Hyperconvergence has come a long way in the past five years. Growth rates are astronomical and customers are replacing traditional three-layer configurations with hyperconverged solutions at record numbers. But not all hyperconverged solutions in the market are alike. As the market matures, this fact is coming to light. Of course, all hyperconverged solutions tightly integrate compute and storage (that is par for the course) but beyond that similarities end quickly.
One of the striking differences between SimpliVity’s hyperconverged infrastructure architecture and others is the tight integration of data protection functionality. The DNA for that is built in from the very start: SimpliVity hyperconverged infrastructure systems perform inline deduplication and compression of data at the time of data creation. Thereafter, data is kept in the “reduced” state throughout its lifecycle. This has serious positive implications on latency, performance, and bandwidth but equally importantly, it transforms data protection and other secondary uses of data.
At Taneja Group, we have been very aware of this differentiating feature of SimpliVity’s solution. So when we were asked to interview five SimpliVity customers to determine if they were getting tangible benefits (or not), we jumped at the opportunity.
This Field Report is about their experiences. We must state at the beginning that we focused primarily on their data protection experiences in this report. Hyperconvergence is all about simplicity and cost reduction. But SimpliVity’s hyperconverged infrastructure also eliminated another big headache: data protection. These customers may not have bought SimpliVity for data protection purposes, but the fact that they were essentially able to get rid of all their other data protection products was a very pleasant surprise for them. That was a big plus for these customers. To be sure, data protection is not simply backup and restore but also includes a number of other functions such as replication, DR, WAN optimization, and more.
For a broader understanding of SimpliVity’s product capabilities, other Taneja Group write-ups are available. This one focuses on data protection. Read on for these five customers’ experiences.
This Field Report was created by Taneja Group for Nutanix in late 2014 with updates in 2015. The Taneja Group analyzed the experiences of seven Nutanix Xtreme Computing Platform customers and seven Virtual Computing Environment (VCE) Vblock customers. We did not ‘cherry-pick’ customers for dissatisfaction, delight, or specific use case; we were interested in typical customers’ honest reactions.
As we talked in detail to these customers, we kept seeing the same patterns: 1) VCE users were interested in converged systems; and 2) they chose VCE because VCE partners Cisco, EMC, and/or VMware were embedded in their IT relationships and sales. The VCE process had the advantage of vendor familiarity, but it came at a price: high capital expense, infrastructure and management complexity, expensive support contracts, and concerns over the long-term viability of the VCE partnership (see an opinion of the DELL/EMC merger at end of this document). VCE customers typically did not research other options for converged infrastructure prior to deploying the VCE Vblock solution.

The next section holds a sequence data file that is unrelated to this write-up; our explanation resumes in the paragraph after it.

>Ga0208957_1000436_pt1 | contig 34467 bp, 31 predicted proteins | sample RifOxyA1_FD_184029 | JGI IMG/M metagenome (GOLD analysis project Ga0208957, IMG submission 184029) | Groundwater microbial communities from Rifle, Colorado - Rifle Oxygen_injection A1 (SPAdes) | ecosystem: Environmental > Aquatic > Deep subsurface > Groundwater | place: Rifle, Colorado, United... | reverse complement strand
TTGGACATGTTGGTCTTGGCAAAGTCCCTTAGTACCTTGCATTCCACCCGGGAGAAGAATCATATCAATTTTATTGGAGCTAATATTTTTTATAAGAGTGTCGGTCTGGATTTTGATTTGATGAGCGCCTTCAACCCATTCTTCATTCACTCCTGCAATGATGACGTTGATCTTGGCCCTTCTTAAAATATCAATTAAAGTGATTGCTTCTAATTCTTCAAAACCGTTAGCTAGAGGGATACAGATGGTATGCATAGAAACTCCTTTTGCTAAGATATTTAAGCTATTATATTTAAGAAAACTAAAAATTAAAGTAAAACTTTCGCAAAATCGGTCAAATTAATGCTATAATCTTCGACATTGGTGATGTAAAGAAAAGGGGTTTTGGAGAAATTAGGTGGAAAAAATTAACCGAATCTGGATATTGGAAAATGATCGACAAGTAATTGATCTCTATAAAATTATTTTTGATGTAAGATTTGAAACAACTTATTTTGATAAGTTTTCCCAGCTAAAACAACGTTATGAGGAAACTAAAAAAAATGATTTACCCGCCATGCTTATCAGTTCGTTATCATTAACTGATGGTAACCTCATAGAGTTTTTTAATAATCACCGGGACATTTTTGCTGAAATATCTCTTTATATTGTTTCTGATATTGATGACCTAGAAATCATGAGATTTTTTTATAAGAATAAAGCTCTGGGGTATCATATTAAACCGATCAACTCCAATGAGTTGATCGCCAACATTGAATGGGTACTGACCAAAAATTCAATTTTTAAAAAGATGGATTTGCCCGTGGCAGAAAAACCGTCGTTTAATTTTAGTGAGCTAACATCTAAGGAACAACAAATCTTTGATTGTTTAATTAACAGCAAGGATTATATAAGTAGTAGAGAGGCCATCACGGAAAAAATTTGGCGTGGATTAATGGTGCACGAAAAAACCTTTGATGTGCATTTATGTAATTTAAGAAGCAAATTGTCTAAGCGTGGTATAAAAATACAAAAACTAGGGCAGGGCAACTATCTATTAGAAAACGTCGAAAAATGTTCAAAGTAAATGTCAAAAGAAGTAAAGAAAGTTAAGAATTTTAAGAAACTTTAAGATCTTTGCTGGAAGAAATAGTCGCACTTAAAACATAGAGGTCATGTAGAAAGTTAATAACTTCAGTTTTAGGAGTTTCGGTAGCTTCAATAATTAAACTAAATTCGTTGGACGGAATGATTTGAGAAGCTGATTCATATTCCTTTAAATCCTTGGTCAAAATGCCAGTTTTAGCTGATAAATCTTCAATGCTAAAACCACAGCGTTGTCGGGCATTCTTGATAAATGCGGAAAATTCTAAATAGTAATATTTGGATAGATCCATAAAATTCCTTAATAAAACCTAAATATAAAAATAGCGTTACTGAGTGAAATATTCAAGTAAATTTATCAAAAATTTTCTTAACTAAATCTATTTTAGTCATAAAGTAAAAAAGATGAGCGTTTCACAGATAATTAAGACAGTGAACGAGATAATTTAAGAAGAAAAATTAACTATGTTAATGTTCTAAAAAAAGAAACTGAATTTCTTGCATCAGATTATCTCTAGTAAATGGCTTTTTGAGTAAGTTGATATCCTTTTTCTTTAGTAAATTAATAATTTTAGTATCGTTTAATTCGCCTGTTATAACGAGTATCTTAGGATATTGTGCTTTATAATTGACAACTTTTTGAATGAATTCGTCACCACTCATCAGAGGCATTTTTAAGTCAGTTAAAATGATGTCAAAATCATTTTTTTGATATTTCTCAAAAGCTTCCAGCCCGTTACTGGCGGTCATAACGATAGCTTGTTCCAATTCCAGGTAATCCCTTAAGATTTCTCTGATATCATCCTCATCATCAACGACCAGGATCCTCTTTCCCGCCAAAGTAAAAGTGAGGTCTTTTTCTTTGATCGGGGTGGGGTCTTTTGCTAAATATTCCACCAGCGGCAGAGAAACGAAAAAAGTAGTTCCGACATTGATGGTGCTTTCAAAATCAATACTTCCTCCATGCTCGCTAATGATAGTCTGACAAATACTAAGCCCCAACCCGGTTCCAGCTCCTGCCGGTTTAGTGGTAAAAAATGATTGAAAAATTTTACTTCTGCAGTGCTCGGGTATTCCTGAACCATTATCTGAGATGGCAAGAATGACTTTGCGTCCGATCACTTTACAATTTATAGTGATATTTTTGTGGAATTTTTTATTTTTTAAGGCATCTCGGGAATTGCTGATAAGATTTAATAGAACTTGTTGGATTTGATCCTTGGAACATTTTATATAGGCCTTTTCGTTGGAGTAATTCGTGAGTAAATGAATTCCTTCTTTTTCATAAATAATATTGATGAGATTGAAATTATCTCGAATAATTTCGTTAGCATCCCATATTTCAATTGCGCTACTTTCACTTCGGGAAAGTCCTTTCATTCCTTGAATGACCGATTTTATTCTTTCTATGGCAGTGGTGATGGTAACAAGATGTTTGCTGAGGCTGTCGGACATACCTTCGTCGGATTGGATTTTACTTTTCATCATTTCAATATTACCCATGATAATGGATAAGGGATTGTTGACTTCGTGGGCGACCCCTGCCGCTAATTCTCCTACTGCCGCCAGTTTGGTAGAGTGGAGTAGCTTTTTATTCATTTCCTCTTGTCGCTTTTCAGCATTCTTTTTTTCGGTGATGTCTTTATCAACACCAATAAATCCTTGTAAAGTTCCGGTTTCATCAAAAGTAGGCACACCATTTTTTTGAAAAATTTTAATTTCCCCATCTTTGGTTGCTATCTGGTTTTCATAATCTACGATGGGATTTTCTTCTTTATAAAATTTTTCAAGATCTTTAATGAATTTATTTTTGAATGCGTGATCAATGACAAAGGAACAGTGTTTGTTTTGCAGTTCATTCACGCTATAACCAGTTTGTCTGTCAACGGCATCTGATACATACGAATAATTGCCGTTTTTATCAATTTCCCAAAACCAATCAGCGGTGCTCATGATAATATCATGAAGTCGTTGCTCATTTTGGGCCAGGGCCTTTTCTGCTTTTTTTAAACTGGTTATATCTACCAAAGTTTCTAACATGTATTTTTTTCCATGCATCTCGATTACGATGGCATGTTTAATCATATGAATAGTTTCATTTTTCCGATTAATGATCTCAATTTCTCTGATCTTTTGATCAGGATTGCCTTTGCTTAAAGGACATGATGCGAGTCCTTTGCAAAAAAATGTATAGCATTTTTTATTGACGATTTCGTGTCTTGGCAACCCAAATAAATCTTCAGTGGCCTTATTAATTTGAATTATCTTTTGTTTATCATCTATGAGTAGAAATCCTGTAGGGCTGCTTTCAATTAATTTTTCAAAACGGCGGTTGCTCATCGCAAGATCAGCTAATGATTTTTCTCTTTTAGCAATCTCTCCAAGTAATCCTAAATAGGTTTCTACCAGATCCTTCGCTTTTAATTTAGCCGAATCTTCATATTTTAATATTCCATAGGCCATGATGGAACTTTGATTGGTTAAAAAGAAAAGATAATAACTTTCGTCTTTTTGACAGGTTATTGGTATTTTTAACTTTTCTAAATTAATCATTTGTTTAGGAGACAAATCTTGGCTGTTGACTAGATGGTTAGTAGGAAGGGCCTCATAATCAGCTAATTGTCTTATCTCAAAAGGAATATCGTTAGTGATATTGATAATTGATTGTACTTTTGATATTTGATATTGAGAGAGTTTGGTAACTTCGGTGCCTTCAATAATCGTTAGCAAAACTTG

In contrast, Nutanix users researched several convergence and hyperconvergence vendors to determine the best possible fit. Nutanix’ advanced web-scale framework gave them simplified architecture and management, reasonable acquisition and operating costs, and considerably faster time to value.
Our conclusion, based on the amount of time and effort spent by the teams responsible for managing converged infrastructure, is that VCE Vblock deployments represent an improvement over traditional architectures, but Nutanix hyperconvergence – especially with its web-scale architecture – is an big improvement over VCE.
This Field Report will compare customer experiences with Nutanix hyperconverged, web-scale infrastructure to VCE Vblock in real-world environments.
Hyperconvergence is one of the hottest IT trends going in to 2016. In a recent Taneja Group survey of senior enterprise IT folks we found that over 25% of organizations are looking to adopt hyperconvergence as their primary data center architecture. Yet the centralized enterprise datacenter may just be the tip of the iceberg when it comes to the vast opportunity for hyperconverged solutions. Where there are remote or branch office (ROBO) requirements demanding localized computing, some form of hyperconvergence would seem the ideal way to address the scale, distribution, protection and remote management challenges involved in putting IT infrastructure “out there” remotely and in large numbers.